Lighting a Landscape

Not only do I notice something inspiring on most every hike or drive away from home, but I try to see what’s going on with past projects I’ve designed.

Picacho Mountain is a development between a local trailhead and my home, so I see it weekly.

One can see why I designed low voltage lighting at this key entry, along with some bold, native plant species. On a few different evenings:

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Dasylirion wheeleri above or Nolina microcarpa below are effective, especially in the barren feel of winter dormancy.

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In my 4 years living nearby, I’ve noted counterproductive maintenance here. Including over-shaping of plants, which prevents plants intended to bloom from doing so.

Recently such practices may be decreasing. Also, the lighting is being used again. Both are encouraging for a project over 10 years old.

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Fouquieria splendens was well-named!

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On another evening, slightly later:

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On another evening, but even later:

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To capture each photo, my DSLR was used, as the iPhone 7 camera proved inferior. Some images resulted from no flash, a flash, or even indirect lighting from my car headlights.

Each photo required manual contrast and brightness adjustments in Adobe Photoshop, to better reflect what my eyes saw.

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Some other notes:

  1. Replace dead plants and wildflowers with like species; see plans.
  2. Project owners and those doing maintenance must become familiar with what’s an herbaceous wildflower versus what’s a weed, before spraying or removing. They must learn to appreciate their wildlife value and visual punch, namely in spring and fall. This includes native grasses and wildflowers not on the plans, which volunteer in…when to remove or retain, and how to do so while preserving the original design’s integrity.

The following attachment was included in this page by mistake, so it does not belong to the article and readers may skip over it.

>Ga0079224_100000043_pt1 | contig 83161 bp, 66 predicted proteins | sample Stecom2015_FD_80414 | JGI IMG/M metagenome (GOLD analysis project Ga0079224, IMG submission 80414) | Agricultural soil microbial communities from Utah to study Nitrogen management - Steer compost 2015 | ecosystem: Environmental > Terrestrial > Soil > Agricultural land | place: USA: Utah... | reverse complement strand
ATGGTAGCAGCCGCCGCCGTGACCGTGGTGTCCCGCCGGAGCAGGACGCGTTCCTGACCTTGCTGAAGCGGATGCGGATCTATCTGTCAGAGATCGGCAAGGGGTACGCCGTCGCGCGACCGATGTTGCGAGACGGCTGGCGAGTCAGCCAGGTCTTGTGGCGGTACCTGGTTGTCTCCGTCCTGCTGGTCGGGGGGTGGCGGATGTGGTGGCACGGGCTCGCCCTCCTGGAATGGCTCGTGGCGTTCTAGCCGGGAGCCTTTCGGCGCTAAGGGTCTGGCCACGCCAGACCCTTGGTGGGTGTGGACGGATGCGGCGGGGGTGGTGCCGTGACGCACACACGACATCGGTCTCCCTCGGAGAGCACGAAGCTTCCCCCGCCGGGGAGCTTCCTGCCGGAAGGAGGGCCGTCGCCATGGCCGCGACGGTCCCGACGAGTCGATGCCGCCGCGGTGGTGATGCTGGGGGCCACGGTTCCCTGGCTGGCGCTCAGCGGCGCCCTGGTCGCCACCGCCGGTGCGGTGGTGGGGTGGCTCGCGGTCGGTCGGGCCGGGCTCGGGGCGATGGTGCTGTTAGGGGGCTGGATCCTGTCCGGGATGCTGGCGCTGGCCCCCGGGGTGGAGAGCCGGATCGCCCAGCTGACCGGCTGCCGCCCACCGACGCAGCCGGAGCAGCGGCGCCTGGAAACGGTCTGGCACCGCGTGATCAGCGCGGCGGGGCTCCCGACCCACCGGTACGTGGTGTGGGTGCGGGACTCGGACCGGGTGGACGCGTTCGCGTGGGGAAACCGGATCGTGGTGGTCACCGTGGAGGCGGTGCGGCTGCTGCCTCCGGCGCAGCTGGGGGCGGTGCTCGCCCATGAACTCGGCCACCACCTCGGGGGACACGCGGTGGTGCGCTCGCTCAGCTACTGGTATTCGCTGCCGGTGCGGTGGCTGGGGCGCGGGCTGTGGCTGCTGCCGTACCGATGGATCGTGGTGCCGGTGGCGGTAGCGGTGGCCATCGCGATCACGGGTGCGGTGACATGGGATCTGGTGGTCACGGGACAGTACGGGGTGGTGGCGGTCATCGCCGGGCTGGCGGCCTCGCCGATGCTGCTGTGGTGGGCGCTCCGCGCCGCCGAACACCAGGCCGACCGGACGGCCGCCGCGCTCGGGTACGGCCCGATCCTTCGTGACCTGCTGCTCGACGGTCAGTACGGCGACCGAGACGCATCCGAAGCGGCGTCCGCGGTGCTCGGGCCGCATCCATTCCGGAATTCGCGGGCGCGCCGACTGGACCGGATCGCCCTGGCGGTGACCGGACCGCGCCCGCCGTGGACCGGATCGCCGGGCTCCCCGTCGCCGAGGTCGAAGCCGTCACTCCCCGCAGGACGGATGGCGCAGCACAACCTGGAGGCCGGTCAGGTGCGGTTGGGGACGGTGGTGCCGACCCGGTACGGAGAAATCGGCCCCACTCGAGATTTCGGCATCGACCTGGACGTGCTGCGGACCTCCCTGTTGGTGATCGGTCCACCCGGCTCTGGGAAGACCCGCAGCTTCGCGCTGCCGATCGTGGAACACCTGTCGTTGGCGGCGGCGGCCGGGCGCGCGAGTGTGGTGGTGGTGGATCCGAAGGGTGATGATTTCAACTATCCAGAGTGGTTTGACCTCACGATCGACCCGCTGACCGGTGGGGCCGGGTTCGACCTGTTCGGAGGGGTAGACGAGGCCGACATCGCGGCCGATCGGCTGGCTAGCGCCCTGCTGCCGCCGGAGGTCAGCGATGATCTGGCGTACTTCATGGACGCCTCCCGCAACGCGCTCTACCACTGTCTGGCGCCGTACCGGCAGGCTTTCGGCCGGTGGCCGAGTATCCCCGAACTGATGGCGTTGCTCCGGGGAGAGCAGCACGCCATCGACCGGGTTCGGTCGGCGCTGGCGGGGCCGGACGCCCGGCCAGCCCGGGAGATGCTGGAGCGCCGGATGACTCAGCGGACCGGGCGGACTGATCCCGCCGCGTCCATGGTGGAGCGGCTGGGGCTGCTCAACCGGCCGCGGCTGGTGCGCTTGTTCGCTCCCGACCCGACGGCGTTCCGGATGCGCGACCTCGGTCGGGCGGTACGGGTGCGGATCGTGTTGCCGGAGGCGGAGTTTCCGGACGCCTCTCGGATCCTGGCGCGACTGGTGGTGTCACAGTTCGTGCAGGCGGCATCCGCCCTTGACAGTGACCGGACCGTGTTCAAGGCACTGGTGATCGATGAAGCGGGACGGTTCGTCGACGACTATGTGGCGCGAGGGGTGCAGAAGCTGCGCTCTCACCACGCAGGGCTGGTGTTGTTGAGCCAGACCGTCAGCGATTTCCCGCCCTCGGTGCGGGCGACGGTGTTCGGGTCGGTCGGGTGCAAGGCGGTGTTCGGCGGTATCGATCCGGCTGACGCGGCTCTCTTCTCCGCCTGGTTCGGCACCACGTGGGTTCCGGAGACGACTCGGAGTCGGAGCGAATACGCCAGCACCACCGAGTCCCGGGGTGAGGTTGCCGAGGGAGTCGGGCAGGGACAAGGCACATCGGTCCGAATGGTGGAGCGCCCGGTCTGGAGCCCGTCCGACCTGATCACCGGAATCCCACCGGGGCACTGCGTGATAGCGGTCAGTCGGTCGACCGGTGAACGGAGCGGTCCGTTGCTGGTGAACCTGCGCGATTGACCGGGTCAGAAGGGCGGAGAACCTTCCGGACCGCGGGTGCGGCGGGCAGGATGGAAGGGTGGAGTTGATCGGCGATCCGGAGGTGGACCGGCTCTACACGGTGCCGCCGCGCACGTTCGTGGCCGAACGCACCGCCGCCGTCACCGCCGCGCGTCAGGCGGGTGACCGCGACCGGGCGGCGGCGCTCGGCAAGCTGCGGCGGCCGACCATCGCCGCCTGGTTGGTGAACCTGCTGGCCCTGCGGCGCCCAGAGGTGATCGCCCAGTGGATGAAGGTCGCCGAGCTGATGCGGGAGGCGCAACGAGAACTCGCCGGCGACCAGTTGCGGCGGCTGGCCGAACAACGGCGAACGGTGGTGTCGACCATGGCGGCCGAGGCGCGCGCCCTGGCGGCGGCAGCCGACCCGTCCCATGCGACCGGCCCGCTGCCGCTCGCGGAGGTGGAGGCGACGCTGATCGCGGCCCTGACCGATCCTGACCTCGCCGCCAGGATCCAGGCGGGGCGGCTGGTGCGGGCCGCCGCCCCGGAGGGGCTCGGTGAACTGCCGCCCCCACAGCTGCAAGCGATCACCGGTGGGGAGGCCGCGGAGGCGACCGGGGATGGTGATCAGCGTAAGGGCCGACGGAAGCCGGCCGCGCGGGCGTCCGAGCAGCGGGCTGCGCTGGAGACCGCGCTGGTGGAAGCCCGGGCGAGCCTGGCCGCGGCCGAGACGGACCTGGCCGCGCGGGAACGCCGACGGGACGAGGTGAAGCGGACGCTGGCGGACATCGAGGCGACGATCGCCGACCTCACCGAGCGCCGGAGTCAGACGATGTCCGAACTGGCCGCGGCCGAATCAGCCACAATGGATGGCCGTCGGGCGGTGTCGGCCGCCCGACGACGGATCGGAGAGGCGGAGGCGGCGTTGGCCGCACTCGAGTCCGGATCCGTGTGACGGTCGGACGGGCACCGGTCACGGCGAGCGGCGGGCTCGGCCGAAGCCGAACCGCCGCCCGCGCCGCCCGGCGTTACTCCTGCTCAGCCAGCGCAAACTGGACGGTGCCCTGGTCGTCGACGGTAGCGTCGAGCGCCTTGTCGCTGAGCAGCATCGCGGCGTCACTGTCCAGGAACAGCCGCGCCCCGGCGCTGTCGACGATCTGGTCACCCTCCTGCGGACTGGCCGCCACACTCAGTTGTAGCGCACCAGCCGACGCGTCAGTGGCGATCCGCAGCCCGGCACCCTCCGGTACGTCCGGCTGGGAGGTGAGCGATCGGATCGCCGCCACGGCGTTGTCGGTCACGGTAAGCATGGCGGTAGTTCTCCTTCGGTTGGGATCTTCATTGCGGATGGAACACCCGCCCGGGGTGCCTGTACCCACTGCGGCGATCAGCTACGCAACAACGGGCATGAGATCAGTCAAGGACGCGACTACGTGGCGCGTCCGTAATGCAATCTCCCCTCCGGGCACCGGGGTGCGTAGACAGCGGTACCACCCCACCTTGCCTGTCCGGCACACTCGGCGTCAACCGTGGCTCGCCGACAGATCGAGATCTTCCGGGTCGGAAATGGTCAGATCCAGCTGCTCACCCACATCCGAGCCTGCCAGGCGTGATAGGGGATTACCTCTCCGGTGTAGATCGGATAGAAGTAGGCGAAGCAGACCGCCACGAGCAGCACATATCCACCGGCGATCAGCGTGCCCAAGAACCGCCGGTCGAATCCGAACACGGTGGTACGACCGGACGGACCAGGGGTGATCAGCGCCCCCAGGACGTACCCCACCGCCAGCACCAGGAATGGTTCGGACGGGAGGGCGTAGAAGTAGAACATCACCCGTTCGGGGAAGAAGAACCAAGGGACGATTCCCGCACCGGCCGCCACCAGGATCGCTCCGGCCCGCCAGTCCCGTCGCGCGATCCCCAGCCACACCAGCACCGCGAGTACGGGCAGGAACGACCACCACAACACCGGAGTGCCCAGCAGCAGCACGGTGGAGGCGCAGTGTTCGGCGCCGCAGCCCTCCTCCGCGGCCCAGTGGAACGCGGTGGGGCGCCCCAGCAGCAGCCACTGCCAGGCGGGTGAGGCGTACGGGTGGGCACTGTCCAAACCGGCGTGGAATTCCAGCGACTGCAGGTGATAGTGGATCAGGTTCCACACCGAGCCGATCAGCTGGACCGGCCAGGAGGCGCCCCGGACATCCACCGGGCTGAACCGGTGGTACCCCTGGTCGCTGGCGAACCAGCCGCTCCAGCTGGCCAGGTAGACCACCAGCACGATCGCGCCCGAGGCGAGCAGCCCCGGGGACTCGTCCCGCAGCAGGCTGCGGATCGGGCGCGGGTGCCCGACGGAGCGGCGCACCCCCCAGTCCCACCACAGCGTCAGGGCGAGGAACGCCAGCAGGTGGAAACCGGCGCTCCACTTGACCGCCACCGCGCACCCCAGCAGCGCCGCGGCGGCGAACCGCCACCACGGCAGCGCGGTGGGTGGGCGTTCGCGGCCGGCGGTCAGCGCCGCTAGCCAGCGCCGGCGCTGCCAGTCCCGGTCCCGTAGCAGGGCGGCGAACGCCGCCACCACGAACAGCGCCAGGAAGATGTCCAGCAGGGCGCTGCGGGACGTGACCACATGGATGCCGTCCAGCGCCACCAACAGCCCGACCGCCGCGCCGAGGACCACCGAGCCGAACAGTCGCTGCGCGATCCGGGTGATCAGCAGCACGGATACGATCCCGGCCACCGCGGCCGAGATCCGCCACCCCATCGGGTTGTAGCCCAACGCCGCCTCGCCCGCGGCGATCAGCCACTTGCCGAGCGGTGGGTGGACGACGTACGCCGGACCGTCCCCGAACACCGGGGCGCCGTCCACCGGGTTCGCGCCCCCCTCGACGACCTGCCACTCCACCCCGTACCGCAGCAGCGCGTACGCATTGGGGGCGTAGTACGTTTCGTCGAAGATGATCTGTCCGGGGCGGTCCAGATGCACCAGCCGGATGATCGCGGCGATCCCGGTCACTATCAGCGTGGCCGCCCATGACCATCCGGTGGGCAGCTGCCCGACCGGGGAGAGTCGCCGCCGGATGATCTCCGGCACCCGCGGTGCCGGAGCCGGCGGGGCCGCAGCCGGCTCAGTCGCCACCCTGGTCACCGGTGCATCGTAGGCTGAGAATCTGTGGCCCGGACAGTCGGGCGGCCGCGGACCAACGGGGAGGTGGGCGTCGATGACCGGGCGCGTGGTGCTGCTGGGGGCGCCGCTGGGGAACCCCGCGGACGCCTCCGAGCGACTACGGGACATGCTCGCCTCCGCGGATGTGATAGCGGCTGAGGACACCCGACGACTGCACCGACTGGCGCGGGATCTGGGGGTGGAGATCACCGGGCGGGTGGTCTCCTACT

3. Adjust lighting direction to better illuminate plants, not glare.
  4. Verify and correct light bulb intensity; some are too bright. As a place with no street lights, our starry nights must be preserved.
  5. Rodent damage to lighting cable seems less than I feared here.
  6. Improve nighttime photography skills. (the only note to myself)

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2/2/20 weather:
66F / 31F / 0.00 or 19c / -1c / .00

Now to My Landscape

I’m starting the design of the garden spaces at my new home. Study sketches are loose and rough, since they get marked up! That’s already revealing some things that won’t work.

My design statement:
serene, inviting, and sometimes dramatic outdoor spaces, with the soul of the desert

Don’t laugh; that’s to help me carry through with the idea!

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Here’s Option ‘A’ (front / northwest at the top):

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Once I’ve explored a few options, I might import the best design direction into SketchUp, to “walk around” the property and further refine a final design in CAD.

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The front, in and out:

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A tiny courtyard off my home office:

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In back:

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But here’s one catch.

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When I’m out on the covered patio, I see that. So…

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…I’ll work hard on the spot between my patio and their property. My first hunch is to build a wire mesh or hog panel trellis immediately between the cover’s columns, then plant a dense, evergreen vine.

The male half of the neighboring household and I get along well, and my not-so-subtle screening solution has already been discussed. We both agree on the issue.

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The other catch: views to the unbuildable hill lot with desert growth should be preserved, since once the area is built out, I won’t have mountains or other vistas. That hill out back is the power here, and the dining room view is desert serenity.

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Plant selection is to come, once functions and forms are explored and established.